A resume gives potential employers a brief overview of your professional skills and experience, and is often the first tool hiring managers use to determine whether to invite you to an interview. Even if you’ve never had a job, it helps to develop a basic, chronological resume that you can continue to add to as you acquire more experience and expertise.
A formal resume is typically one full-sized (8.5×11) printed sheet with a minimum of white space. The font you use should be easy to read – something like Arial or Verdana – sized at 12 point and single spaced. Use white or cream colored paper to print a resume. If you submit a resume electronically, be sure that you follow these same guidelines for style and size as many employers print out resumes they receive.
If you don’t yet have enough work/life experience to fill a resume, gather together whatever experience you do have and use it when completing job applications.
Here’s how to get started:
- Let them know how to reach you. Write down the personal contact information that you will need to share with any prospective employer:
- Your full name (if you use a nickname, include it in quotes after your legal first name)
- Your street address including the postal code
- Your telephone number including the area code and your email address (be sure you have a professional email address – do not use anything cutesy or possibly offensive).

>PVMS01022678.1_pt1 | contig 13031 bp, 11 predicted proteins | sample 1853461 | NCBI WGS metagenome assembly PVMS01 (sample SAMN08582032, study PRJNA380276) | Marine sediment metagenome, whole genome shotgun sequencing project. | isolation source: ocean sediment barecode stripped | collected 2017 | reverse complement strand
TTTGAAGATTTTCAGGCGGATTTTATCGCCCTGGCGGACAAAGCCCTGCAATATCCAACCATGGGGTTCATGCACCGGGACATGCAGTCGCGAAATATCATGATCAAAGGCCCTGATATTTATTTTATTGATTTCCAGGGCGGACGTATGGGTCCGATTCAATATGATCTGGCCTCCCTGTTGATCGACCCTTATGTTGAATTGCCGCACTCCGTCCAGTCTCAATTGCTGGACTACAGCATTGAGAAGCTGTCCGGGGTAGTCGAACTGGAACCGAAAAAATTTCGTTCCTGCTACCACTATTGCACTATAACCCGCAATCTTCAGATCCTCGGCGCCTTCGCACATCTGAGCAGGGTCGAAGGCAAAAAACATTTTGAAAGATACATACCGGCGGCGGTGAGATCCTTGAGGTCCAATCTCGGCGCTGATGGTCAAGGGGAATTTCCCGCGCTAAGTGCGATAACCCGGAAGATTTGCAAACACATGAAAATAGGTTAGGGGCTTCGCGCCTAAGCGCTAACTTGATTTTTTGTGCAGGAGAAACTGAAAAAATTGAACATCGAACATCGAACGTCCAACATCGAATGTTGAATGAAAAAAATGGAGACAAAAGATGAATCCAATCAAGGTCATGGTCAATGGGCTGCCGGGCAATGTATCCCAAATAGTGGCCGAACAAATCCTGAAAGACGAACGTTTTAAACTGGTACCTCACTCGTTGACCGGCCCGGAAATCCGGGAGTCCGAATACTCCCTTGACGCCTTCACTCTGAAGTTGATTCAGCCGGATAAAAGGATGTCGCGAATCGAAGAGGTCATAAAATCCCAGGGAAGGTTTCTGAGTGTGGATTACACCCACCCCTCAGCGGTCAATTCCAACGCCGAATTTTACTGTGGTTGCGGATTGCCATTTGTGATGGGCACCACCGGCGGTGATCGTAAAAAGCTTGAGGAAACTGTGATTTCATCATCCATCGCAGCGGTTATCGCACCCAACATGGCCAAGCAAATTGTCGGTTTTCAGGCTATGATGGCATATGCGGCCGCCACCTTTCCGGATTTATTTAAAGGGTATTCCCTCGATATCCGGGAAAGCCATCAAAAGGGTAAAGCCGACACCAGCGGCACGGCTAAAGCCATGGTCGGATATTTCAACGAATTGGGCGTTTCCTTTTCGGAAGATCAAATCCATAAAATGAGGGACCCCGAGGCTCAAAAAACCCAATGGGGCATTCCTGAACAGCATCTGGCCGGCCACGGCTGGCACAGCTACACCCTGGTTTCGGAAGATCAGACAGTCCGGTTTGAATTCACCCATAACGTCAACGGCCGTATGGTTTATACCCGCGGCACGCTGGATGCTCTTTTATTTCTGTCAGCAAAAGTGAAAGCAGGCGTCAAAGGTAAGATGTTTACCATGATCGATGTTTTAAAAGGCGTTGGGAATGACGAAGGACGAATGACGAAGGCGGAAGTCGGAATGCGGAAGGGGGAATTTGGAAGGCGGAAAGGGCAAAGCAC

Center this information at the top of your page.
- Share your educational history. Under the heading “Education”:
- Write down your educational experiences starting with most recent.
- Include the schools you attended, their addresses, years you attended, and any degrees or certifications you’ve received.
- List prior jobs. Under the heading “Work Experience”:
- Write down your work experiences (paid and volunteer) from most recent to earliest
- Include the names and addresses of the companies where you worked, your immediate supervisors and their contact information, time (months and years) you worked with each company, your job title and your primary duties (put these in the proper tense and use action verbs to describe what you did).
- Include your professional skills. Under the heading “Work-Related Skills or Accomplishments”:
- Write down any special skills or talents that you have and/or accomplishments.
- Gear this listing to the types of abilities that employers want in job candidates (for example, computer skills, social competencies and work habits).
- Describe your hobbies and activities. Under the heading “Community Service”:
- Write down your involvement in extracurricular activities and community efforts. This is where you can capture your work for school fundraising projects, scouting activities, participation with sport or cultural teams or artistic ensembles, other membership organizations, secular or religious activities and events where you have made a contribution.
- List references. Under the heading “References”:
- Prepare a listing of three to five professional references – not family members – who can speak about your work skills and habits. Be sure to ask these individuals for permission to use them as references and ask what contact information they would like you to share with others.